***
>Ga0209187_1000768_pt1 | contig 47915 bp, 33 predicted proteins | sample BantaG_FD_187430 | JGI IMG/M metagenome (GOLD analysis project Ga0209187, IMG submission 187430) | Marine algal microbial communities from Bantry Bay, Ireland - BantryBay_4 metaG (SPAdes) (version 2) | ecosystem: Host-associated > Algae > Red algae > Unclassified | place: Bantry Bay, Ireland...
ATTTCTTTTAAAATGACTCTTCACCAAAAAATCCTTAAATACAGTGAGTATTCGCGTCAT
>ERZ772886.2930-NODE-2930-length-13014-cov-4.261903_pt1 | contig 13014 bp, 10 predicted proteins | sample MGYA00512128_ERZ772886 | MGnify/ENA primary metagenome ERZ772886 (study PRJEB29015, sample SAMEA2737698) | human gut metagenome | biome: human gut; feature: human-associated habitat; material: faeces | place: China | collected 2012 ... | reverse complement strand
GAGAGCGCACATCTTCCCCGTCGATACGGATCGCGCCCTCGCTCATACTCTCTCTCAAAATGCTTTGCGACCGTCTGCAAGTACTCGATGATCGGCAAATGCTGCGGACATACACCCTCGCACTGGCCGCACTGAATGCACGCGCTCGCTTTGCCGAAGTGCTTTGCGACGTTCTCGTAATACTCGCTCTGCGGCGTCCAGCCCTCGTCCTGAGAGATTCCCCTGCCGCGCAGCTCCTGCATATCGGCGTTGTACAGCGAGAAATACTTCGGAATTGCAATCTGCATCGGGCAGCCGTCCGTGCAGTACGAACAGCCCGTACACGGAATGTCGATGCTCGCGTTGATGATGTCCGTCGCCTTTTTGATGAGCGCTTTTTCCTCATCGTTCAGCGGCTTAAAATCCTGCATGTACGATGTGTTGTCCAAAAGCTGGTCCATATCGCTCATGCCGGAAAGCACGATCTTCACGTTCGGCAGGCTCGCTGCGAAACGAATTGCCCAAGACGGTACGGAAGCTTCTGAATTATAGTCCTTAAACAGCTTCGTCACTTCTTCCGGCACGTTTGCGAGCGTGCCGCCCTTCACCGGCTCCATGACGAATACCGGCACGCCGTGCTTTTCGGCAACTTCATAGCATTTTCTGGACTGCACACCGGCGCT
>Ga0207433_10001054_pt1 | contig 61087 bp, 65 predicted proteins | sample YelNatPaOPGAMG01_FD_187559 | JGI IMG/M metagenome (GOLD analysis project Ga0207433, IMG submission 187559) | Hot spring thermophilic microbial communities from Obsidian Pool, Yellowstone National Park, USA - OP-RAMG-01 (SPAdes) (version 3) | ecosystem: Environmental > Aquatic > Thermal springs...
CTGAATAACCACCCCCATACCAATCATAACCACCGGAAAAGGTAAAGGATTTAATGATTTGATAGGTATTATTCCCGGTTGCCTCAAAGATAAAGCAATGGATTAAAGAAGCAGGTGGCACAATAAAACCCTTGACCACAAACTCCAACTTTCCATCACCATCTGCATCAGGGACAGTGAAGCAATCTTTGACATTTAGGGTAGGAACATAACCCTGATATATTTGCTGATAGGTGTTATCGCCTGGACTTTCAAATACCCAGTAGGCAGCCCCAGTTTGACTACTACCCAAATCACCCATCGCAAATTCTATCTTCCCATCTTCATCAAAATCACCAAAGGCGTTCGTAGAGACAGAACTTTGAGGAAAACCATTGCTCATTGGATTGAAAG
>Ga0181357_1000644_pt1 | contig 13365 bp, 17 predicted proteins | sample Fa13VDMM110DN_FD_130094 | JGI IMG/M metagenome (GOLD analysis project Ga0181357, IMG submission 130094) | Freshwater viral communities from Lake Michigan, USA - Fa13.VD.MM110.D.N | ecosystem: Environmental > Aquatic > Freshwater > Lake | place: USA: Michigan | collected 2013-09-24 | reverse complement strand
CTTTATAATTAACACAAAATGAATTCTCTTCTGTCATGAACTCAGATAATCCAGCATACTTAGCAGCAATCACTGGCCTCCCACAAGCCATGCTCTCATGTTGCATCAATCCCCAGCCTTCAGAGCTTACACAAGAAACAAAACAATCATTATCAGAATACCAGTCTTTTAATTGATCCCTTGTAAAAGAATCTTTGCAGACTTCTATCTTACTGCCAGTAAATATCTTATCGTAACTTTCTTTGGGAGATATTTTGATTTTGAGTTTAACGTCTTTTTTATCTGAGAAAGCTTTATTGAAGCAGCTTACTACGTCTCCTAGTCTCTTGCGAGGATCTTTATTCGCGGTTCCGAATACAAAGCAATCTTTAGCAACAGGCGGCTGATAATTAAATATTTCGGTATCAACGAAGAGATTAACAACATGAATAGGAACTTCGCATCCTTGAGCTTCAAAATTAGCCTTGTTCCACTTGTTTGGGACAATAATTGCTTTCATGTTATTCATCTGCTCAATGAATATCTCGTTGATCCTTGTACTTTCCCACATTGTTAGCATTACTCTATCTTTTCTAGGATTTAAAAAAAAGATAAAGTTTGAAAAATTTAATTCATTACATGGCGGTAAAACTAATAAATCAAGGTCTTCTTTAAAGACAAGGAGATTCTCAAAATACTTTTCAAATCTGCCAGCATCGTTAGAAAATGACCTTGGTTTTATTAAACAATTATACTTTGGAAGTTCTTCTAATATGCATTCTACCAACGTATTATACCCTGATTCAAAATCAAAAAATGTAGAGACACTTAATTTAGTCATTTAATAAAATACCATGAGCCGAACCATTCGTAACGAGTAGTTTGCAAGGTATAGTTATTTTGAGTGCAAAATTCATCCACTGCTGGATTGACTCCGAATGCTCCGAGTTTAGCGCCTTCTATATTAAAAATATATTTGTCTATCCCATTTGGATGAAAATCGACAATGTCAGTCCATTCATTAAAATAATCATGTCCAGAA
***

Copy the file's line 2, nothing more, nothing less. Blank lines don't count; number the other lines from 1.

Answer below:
ATTTCTTTTAAAATGACTCTTCACCAAAAAATCCTTAAATACAGTGAGTATTCGCGTCAT